Las Vegas Raiders defensive tackle Maliek Collins (97) warms up during an NFL football training camp practice Thursday, Aug. 20, 2020, in Henderson, Nev. (AP Photo/John Locher, Pool)
Las Vegas Raiders defensive tackle Maliek Collins (97) warms up during an NFL football training camp practice Thursday, Aug. 20, 2020, in Henderson, Nev. (AP Photo/John Locher, Pool)
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HENDERSON, Nev. (AP) — Las Vegas coach Jon Gruden has insisted since the start of training camp that offseason acquisition Maliek Collins will be at the heart of the Raiders' defense.

“He’ll be the anchor of us,” Gruden said. “We’ll go as far as he takes us.”

Collins, who spent the first four years of his career with the Dallas Cowboys, said Thursday he’s prepared to accept that responsibility.

“I’m really excited for this next step ... I’m ready for it,” said Collins, who signed a one-year contract worth $6 million. “You just bet on yourself. I’ve always been a person that, I got full confidence in me. I know what I’m capable of. When I talked to Gruden, when I first planned on coming here, he told me to just come in and just be myself. That’s what I’ve been trying to do to the best of my ability, do things that I normally do. I’m not a big speech guy, I’m not a big hoorah guy. Kind of just lead by example and do things the right way.”

Statistically, the 25-year-old hasn’t necessarily had as big a year as his rookie season, when he established career highs with 17 solo tackles, five sacks and 13 quarterback hits.

Overall, Collins has 14.5 sacks and 54 solo tackles in 61 career games. He had 15 solo tackles, four sacks and 10 quarterback hits in 16 games last season for the Cowboys.

Raiders defensive line coach Rod Marinelli said “it’s not about numbers, it’s about how you impact the game.”

And if there is one person who knows about Collins’ worth to a defense, it’s Marinelli, who also came over from Dallas and spent the past four seasons helping mold the 6-foot-2, 303-pound defensive tackle.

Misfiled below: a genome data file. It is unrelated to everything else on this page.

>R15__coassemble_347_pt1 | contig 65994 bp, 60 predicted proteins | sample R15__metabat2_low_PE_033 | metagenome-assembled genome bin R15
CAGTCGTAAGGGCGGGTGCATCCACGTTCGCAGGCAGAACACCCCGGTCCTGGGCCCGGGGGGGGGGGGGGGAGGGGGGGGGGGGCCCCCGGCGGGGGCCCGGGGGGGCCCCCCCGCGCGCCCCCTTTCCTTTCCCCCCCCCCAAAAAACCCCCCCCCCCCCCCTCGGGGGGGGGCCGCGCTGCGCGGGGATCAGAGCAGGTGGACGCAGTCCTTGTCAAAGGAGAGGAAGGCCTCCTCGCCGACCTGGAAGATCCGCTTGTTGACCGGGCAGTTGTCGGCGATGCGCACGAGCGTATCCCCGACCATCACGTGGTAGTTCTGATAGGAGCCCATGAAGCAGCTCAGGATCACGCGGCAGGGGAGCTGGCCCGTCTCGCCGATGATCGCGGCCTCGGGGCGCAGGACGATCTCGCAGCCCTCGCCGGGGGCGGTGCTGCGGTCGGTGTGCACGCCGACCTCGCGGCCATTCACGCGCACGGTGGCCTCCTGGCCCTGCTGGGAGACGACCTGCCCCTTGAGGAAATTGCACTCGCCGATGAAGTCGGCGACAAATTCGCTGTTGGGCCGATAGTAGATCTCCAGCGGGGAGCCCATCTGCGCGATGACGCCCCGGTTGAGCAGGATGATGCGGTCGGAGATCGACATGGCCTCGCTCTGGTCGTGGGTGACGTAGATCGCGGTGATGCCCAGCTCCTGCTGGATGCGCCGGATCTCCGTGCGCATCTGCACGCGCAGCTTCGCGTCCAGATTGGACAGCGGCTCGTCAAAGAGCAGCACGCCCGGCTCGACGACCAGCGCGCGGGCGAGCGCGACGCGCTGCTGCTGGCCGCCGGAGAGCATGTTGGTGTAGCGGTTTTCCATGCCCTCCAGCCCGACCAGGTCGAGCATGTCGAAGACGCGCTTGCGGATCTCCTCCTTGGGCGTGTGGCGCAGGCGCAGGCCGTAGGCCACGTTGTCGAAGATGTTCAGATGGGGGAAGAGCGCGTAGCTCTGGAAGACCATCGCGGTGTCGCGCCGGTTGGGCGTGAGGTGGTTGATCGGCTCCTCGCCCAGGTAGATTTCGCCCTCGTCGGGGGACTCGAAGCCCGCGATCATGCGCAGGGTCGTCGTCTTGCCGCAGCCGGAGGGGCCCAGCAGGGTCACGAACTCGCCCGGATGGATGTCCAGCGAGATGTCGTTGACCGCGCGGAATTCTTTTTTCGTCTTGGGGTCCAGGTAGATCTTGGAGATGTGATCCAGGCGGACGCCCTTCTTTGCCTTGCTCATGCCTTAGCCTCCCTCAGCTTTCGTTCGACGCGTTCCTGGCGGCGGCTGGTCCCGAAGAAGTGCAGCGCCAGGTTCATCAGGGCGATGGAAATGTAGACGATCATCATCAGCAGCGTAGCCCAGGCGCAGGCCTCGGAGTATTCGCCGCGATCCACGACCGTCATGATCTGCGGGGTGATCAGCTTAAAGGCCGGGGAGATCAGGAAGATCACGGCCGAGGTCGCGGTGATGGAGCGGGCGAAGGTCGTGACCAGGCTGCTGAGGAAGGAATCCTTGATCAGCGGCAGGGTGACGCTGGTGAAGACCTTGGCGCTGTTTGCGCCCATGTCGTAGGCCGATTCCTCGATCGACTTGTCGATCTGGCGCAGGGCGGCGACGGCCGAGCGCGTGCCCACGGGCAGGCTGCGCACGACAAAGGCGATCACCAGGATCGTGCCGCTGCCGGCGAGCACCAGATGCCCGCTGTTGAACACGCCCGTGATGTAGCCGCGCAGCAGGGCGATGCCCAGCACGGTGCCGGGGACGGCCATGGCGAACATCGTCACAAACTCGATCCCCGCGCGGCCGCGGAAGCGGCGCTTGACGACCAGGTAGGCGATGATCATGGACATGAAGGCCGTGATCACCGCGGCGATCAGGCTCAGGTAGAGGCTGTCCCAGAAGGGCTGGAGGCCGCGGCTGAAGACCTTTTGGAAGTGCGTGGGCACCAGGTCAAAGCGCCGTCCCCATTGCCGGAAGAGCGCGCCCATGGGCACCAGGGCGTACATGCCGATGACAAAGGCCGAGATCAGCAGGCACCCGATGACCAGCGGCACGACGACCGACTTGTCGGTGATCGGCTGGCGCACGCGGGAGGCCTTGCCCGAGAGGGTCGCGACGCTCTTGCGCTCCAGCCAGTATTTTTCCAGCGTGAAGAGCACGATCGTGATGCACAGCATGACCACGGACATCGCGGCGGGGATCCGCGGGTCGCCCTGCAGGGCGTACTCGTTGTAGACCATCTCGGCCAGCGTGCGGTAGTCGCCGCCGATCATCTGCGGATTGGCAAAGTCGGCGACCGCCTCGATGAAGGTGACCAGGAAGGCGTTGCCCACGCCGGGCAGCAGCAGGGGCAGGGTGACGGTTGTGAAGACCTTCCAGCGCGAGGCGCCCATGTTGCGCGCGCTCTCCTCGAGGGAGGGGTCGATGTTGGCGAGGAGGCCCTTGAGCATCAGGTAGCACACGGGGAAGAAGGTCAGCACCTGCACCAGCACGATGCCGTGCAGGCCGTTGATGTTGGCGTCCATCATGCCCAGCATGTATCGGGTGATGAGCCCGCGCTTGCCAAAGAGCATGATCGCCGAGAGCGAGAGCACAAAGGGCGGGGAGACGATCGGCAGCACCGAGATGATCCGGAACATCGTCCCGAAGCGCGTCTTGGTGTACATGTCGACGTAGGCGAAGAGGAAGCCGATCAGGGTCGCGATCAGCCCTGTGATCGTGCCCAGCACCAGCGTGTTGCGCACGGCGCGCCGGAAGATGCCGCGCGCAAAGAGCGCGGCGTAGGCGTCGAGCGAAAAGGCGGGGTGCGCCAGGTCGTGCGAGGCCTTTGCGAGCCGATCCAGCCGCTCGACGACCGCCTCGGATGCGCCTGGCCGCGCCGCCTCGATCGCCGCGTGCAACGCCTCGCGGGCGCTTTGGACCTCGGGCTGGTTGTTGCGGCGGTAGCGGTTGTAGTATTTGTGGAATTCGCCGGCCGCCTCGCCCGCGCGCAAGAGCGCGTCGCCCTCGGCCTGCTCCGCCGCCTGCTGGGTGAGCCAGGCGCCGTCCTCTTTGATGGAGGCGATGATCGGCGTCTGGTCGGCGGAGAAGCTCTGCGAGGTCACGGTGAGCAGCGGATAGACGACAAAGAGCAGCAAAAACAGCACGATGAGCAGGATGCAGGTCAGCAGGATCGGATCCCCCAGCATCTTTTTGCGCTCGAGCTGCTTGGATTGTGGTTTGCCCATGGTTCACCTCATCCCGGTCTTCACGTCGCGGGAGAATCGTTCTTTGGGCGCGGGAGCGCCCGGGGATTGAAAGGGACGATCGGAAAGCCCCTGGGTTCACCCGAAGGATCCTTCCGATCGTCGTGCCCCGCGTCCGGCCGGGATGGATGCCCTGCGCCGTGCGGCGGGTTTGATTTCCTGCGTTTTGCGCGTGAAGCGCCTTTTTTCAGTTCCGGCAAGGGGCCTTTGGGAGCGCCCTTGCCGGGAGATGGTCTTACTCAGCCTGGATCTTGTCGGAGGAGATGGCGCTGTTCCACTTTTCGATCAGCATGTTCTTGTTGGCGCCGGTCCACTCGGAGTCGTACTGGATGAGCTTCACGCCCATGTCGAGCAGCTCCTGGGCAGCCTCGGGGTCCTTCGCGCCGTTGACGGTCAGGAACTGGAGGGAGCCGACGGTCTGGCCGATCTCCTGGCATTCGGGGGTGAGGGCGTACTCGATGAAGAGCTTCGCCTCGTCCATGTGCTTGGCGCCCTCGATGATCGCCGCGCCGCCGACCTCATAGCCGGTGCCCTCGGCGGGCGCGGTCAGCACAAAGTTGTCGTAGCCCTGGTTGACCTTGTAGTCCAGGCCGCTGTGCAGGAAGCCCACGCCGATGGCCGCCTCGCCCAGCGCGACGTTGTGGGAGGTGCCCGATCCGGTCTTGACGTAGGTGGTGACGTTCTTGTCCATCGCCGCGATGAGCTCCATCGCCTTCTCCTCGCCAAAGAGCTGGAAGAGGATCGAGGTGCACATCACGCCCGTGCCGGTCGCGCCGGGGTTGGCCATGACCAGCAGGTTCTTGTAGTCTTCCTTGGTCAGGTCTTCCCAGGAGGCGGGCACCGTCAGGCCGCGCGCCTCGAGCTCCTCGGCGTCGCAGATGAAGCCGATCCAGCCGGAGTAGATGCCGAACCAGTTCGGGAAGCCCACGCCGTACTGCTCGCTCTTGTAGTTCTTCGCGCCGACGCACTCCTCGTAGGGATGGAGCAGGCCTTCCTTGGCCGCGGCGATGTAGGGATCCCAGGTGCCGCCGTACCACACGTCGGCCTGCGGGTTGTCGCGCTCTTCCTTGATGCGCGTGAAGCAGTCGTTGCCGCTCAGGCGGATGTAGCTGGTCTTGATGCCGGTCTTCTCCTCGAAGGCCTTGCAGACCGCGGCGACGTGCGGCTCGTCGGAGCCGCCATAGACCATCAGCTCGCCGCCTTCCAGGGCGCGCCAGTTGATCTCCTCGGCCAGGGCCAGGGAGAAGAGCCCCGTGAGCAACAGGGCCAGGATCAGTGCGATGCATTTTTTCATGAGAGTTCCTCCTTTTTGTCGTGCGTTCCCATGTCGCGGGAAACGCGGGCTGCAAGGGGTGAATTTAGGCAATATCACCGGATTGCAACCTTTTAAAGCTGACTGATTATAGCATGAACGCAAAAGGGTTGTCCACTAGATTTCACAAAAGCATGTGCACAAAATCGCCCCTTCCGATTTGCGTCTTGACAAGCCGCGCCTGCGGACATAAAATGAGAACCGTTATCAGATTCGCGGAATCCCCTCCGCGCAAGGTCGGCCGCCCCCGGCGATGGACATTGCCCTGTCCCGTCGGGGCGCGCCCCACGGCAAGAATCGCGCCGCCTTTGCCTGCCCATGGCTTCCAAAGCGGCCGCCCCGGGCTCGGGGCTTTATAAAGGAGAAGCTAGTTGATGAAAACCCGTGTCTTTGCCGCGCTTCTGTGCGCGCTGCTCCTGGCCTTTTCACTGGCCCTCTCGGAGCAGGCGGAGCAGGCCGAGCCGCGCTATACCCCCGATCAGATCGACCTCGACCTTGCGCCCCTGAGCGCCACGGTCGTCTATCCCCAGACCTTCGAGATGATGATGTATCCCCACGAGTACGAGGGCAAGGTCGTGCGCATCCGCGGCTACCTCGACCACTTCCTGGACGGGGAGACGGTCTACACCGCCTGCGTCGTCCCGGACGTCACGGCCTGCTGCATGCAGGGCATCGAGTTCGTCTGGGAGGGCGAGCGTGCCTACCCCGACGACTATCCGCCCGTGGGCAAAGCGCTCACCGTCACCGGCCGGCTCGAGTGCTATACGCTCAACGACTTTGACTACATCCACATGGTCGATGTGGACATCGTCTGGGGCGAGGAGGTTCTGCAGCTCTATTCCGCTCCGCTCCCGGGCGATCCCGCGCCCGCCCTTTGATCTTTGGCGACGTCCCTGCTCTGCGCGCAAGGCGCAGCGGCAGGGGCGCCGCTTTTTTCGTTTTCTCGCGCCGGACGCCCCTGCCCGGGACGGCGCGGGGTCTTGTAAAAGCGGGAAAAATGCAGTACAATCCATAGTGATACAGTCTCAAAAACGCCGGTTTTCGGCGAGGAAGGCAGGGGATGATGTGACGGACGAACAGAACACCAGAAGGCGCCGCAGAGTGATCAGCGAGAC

Collins said having Marinelli in camp has helped him ease into defensive coordinator Paul Guenther’s system.

“I’m thankful to be back with him again,” Collins said. “He’s demanding, and I say that in a good way. He wants you to be the same guy every day, that’s the main thing. He wants us to be consistent as players, just as he is coaching.”

Collins said he spent the offseason focusing on his diet and cutting roughly 20 pounds of body fat after suiting up at around 325 pounds last year. He appeared to be at the top of his game one day before the team was scheduled to scrimmage inside Allegiant Stadium for the first time.

Gruden and Guenther are hoping Collins’ influence will help bring discipline to a unit that had the third-most penalties (128) and penalty yards (1,138) last season, and that ranked dead last in net penalties (-37) and net yards (-375). The Raiders also ranked in the bottom half of the league in turnover differential (-2), another area Collins’ presence can benefit the defense.

“I think we have a chance to be much, much better,” Gruden said. “I really think the key to our defense is eliminating penalties, creating more turnovers and I think Maliek Collins is a name that we got to circle and look at every single day. I think that three-technique in this defense has to raise hell and he’s got to do it for us.”

Guenther likened Collins to eight-time Pro Bowl tackle Geno Atkins of the Cincinnati Bengals, calling the fifth-year pro potentially the Raiders’ best offseason acquisition, someone who will be expected to shore up a defense that allowed the eighth-most passing yards last season.

“He’s been tremendous with the younger players, teaching them techniques,” Guenther said. “I always tell the players, knowledge is power. Whether you’re in football or business, if you know what you’re talking about people are going to gravitate to you, and that’s what he possesses. They want to pick his brain and he’s willing to give it back to them. That’s the kind of guy you want on this team.”


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